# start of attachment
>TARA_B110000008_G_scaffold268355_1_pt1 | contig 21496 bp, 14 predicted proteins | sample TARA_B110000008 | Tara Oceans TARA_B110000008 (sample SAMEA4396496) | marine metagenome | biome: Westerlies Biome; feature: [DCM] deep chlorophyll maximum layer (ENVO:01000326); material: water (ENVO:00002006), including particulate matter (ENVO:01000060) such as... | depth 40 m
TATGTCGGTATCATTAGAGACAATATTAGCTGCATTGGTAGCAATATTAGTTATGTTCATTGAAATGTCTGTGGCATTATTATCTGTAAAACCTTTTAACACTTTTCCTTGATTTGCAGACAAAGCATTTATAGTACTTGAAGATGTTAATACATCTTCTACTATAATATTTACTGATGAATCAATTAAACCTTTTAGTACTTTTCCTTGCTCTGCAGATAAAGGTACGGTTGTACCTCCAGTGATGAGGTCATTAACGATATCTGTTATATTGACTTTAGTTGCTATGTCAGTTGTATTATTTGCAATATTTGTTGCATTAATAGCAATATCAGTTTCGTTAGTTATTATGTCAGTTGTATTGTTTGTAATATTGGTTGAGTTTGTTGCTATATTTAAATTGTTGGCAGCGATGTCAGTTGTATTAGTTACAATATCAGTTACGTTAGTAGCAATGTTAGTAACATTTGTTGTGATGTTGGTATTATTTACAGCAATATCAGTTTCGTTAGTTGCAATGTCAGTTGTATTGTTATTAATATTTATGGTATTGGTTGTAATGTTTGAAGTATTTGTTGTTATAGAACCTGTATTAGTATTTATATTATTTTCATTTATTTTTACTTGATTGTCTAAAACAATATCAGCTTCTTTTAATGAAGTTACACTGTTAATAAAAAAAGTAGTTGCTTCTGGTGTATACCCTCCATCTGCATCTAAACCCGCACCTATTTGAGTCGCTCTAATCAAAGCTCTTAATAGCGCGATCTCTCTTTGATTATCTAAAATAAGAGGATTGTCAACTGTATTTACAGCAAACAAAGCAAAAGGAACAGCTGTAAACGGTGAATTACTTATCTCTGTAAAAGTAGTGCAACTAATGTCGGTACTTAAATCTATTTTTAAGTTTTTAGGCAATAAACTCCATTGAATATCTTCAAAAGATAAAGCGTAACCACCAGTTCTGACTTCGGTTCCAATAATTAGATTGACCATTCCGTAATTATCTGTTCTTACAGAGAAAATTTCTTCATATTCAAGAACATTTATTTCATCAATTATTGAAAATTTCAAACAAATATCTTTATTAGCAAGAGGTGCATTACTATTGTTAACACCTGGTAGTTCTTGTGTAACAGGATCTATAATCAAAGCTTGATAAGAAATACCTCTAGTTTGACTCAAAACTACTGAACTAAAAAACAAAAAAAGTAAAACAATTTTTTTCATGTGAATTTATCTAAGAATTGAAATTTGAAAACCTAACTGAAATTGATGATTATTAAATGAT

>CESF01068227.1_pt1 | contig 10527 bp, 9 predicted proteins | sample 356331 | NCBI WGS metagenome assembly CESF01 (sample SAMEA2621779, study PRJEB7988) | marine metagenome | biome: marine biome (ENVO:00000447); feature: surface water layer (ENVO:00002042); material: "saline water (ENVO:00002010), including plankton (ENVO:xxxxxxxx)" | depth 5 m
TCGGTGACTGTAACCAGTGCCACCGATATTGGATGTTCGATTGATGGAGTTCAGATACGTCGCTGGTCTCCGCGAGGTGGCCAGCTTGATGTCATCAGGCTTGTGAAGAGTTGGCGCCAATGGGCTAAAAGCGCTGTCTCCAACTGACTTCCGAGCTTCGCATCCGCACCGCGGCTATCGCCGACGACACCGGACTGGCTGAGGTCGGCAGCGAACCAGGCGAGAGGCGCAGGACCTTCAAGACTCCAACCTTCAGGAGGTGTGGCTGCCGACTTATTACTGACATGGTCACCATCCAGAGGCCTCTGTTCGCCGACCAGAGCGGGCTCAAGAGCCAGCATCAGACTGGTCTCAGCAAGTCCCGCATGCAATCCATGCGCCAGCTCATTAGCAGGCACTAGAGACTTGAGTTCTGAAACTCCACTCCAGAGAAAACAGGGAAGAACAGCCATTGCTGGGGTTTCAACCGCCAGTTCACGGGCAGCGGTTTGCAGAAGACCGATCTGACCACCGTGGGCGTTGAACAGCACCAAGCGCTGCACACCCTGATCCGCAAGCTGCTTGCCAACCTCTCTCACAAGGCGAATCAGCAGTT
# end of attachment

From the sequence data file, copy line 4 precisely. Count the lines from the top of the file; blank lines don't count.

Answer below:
TCGGTGACTGTAACCAGTGCCACCGATATTGGATGTTCGATTGATGGAGTTCAGATACGTCGCTGGTCTCCGCGAGGTGGCCAGCTTGATGTCATCAGGCTTGTGAAGAGTTGGCGCCAATGGGCTAAAAGCGCTGTCTCCAACTGACTTCCGAGCTTCGCATCCGCACCGCGGCTATCGCCGACGACACCGGACTGGCTGAGGTCGGCAGCGAACCAGGCGAGAGGCGCAGGACCTTCAAGACTCCAACCTTCAGGAGGTGTGGCTGCCGACTTATTACTGACATGGTCACCATCCAGAGGCCTCTGTTCGCCGACCAGAGCGGGCTCAAGAGCCAGCATCAGACTGGTCTCAGCAAGTCCCGCATGCAATCCATGCGCCAGCTCATTAGCAGGCACTAGAGACTTGAGTTCTGAAACTCCACTCCAGAGAAAACAGGGAAGAACAGCCATTGCTGGGGTTTCAACCGCCAGTTCACGGGCAGCGGTTTGCAGAAGACCGATCTGACCACCGTGGGCGTTGAACAGCACCAAGCGCTGCACACCCTGATCCGCAAGCTGCTTGCCAACCTCTCTCACAAGGCGAATCAGCAGTT